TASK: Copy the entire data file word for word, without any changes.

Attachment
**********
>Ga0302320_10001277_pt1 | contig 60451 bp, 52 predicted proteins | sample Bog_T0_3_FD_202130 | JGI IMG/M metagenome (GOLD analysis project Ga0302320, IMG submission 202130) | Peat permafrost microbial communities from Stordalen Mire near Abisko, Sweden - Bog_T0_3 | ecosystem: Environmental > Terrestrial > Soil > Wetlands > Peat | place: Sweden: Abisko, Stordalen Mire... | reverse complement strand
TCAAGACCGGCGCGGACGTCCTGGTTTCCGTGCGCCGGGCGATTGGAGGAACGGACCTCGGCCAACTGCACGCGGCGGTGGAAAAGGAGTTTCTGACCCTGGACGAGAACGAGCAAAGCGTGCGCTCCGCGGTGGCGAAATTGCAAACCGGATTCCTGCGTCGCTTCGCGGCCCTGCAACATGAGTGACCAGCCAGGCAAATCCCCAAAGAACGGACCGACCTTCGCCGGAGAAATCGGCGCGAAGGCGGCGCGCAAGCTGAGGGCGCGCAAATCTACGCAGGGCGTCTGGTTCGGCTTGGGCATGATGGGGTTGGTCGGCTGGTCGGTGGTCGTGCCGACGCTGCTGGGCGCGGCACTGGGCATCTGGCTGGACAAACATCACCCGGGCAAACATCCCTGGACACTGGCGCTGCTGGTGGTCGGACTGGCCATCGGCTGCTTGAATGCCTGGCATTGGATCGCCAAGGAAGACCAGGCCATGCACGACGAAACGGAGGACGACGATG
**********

>Ga0302320_10001277_pt1 | contig 60451 bp, 52 predicted proteins | sample Bog_T0_3_FD_202130 | JGI IMG/M metagenome (GOLD analysis project Ga0302320, IMG submission 202130) | Peat permafrost microbial communities from Stordalen Mire near Abisko, Sweden - Bog_T0_3 | ecosystem: Environmental > Terrestrial > Soil > Wetlands > Peat | place: Sweden: Abisko, Stordalen Mire... | reverse complement strand
TCAAGACCGGCGCGGACGTCCTGGTTTCCGTGCGCCGGGCGATTGGAGGAACGGACCTCGGCCAACTGCACGCGGCGGTGGAAAAGGAGTTTCTGACCCTGGACGAGAACGAGCAAAGCGTGCGCTCCGCGGTGGCGAAATTGCAAACCGGATTCCTGCGTCGCTTCGCGGCCCTGCAACATGAGTGACCAGCCAGGCAAATCCCCAAAGAACGGACCGACCTTCGCCGGAGAAATCGGCGCGAAGGCGGCGCGCAAGCTGAGGGCGCGCAAATCTACGCAGGGCGTCTGGTTCGGCTTGGGCATGATGGGGTTGGTCGGCTGGTCGGTGGTCGTGCCGACGCTGCTGGGCGCGGCACTGGGCATCTGGCTGGACAAACATCACCCGGGCAAACATCCCTGGACACTGGCGCTGCTGGTGGTCGGACTGGCCATCGGCTGCTTGAATGCCTGGCATTGGATCGCCAAGGAAGACCAGGCCATGCACGACGAAACGGAGGACGACGATG